Dietrich Hrabak, a 125-victory Ace with more than 1000 combat missions, was a key architect in rebuilding the modern German Air Force. He was born 19 December 1914 in a small village near Leipzig, in Saxony. Upon graduation from high school, he hoped to become a commercial pilot, but in 1934 Hrabak joined the Reichsmarine. Within 6 months he transferred to the newly-formed Luftwaffe for flight training. By April 1939, Hrabak was recognized as an experienced pilot and given command of a squadron in Vienna. On his very first combat mission in September 1939 over Poland, he was shot down–the first of 11 times! Hrabak’s first aerial victory came during the Battle of France.
Flying a Messerschmitt Me 109, he claimed five more victories before the armistice. In the summer of 1940, his squadron was incorporated into a newly formed fighting wing, Jagdgeschwader (JG) 54 “Green Hearts.” Hrabak commanded II/JG 54, one of the wing’s three groups as the Luftwaffe began its assault on England. During the Battle of Britain he added ten victories against Royal Air Force fighters and Field Marshal Goring personally decorated Hrabak with the Knight’s Cross. In the spring of 1941, II/JG 54 flew in the short campaign against Yugoslavia. When Operation Barbarosa began in Russia, he flew on the northern sector of the front and fought over Leningrad.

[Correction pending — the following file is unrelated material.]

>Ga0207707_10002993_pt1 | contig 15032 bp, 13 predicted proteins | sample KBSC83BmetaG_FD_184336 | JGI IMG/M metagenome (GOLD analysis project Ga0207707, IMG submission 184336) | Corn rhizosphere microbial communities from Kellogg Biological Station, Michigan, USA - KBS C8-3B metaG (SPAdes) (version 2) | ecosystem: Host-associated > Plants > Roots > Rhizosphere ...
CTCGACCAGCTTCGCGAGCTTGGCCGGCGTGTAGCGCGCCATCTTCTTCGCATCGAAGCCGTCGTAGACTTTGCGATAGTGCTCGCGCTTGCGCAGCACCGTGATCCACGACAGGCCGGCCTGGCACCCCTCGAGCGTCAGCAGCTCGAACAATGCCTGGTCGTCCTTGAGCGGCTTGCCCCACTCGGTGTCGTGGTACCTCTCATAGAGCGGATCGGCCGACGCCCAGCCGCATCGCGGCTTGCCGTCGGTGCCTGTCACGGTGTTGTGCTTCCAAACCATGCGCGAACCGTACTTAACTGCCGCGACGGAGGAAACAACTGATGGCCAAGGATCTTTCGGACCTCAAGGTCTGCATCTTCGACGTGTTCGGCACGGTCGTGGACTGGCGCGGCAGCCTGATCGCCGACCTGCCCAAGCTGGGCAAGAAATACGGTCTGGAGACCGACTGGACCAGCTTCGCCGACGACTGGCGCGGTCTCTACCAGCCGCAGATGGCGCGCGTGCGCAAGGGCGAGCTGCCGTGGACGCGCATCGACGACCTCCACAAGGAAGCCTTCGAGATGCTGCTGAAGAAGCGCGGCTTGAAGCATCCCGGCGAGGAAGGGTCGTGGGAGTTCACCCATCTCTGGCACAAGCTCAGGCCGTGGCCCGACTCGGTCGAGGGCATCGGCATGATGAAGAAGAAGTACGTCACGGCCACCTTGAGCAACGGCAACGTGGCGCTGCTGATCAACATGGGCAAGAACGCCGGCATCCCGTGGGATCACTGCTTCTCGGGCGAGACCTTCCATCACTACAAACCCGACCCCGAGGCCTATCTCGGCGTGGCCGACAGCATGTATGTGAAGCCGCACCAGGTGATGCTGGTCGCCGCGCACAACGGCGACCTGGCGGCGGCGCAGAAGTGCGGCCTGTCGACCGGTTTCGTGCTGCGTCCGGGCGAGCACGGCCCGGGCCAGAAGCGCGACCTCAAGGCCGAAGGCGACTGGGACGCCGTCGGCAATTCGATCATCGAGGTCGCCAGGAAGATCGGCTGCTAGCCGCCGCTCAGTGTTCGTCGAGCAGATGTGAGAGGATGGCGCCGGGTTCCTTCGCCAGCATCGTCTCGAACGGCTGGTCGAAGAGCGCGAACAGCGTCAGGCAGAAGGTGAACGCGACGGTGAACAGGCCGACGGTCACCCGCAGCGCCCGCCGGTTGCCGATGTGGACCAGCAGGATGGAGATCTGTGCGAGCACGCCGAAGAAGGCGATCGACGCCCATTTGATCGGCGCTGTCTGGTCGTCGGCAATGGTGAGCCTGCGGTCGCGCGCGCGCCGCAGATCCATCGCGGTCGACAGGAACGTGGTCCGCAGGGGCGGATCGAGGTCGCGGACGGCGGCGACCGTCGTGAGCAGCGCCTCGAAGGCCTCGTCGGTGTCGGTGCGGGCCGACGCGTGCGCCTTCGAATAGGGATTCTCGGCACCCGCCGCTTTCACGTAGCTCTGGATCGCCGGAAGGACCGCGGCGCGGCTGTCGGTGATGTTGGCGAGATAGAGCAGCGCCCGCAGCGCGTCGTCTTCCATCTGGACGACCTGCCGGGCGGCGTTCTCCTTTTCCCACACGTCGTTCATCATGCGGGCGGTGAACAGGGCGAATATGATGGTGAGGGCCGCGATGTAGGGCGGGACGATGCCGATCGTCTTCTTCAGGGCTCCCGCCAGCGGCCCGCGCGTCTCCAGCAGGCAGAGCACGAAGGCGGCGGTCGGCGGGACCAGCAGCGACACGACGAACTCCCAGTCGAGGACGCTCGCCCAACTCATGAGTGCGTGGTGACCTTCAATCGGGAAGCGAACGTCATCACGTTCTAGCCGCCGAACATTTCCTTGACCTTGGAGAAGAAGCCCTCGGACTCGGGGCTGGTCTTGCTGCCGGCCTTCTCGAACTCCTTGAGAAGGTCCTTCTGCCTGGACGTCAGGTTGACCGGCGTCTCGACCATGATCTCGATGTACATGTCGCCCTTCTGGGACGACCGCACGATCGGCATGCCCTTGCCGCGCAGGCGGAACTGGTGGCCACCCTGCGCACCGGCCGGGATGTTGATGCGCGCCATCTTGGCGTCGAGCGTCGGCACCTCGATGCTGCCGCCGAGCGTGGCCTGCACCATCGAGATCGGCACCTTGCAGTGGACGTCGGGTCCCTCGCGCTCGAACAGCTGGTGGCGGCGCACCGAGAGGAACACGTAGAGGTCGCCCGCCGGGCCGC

In November 1942, Hrabak took command of JG 52 on the southern front and fought over Stalingrad. In August 1943, he got his 100th aerial victory and in November, Hitler awarded him Oak Leaves to the Knight’s Cross. In early 1944, JG 52 achieved its 10,000th aerial victory–the most by any Luftwaffe wing. In October 1944, he returned to his old wing, the “Green Hearts,” as Commander. Flying the Focke Wulf Fw 190, he fought until near war’s end in Kurland. After the war, he worked in the auto and chemical industry until 1953, when Chancellor Adenaur asked him to help form a new German Air Force (GAF).
Hrabak personally interviewed most of the officers who would form the nucleus. In mid-1955, he came to the United States and trained on modern jets. In the summer of 1956, he returned home to command the Advanced Pilot Training Center at Furstenfeldbruck AB. By 1960, he commanded all GAF flying training centers. Two years later, he took charge of the air defense sector covering northern Germany and the Netherlands. In 1964, he was named NATO’s Chief of Air Defense, Central Europe, until he became special manager for the Lockheed F-104 Starfighter. Finally, as a major general, he commanded the GAF’s tactical command.